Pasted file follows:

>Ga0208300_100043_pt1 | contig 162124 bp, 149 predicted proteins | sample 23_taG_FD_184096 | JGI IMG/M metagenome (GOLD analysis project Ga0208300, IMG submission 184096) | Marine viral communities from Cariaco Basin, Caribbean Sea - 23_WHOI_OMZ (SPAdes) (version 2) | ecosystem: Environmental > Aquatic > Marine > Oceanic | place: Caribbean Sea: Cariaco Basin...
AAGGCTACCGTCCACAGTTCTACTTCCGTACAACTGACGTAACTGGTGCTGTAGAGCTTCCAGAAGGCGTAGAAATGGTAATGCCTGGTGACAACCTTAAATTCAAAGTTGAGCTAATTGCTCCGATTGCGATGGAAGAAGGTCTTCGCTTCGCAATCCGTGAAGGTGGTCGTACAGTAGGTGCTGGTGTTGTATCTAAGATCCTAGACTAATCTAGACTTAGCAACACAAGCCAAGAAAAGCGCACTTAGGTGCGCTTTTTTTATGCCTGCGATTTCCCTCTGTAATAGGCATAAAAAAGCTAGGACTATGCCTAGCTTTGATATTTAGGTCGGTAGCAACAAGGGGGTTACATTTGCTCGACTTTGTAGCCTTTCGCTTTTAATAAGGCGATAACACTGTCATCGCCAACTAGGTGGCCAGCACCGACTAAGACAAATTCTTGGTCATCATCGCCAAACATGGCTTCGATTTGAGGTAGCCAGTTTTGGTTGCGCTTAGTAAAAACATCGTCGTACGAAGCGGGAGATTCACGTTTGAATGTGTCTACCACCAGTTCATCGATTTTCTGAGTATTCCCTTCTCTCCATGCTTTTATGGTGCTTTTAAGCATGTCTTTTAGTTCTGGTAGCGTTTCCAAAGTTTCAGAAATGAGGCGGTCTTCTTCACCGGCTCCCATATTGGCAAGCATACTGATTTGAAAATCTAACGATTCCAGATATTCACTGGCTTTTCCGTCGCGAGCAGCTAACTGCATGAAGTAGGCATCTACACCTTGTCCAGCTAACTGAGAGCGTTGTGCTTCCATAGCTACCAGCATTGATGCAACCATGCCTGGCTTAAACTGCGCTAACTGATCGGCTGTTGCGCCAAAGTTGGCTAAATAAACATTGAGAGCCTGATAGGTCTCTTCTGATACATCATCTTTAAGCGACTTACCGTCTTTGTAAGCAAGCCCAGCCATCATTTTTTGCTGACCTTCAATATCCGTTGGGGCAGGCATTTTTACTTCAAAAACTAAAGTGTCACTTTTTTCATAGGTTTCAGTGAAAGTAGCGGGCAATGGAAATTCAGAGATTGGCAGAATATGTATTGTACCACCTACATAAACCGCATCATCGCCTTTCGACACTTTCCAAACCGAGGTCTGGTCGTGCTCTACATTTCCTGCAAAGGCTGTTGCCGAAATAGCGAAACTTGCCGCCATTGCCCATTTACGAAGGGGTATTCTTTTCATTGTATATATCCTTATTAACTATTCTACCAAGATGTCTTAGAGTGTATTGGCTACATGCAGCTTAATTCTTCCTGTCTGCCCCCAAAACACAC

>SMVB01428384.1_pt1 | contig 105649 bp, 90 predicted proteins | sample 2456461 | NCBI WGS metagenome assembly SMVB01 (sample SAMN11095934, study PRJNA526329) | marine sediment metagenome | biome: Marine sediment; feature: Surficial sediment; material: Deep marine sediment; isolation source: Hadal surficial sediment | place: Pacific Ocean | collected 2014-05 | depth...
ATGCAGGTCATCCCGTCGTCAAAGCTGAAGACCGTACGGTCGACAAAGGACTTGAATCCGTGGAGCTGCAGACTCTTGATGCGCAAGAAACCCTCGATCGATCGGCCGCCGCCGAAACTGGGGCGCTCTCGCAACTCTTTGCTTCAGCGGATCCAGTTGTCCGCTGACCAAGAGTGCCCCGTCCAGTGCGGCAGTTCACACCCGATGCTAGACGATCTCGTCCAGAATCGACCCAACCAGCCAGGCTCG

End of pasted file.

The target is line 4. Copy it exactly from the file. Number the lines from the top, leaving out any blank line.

ATGCAGGTCATCCCGTCGTCAAAGCTGAAGACCGTACGGTCGACAAAGGACTTGAATCCGTGGAGCTGCAGACTCTTGATGCGCAAGAAACCCTCGATCGATCGGCCGCCGCCGAAACTGGGGCGCTCTCGCAACTCTTTGCTTCAGCGGATCCAGTTGTCCGCTGACCAAGAGTGCCCCGTCCAGTGCGGCAGTTCACACCCGATGCTAGACGATCTCGTCCAGAATCGACCCAACCAGCCAGGCTCG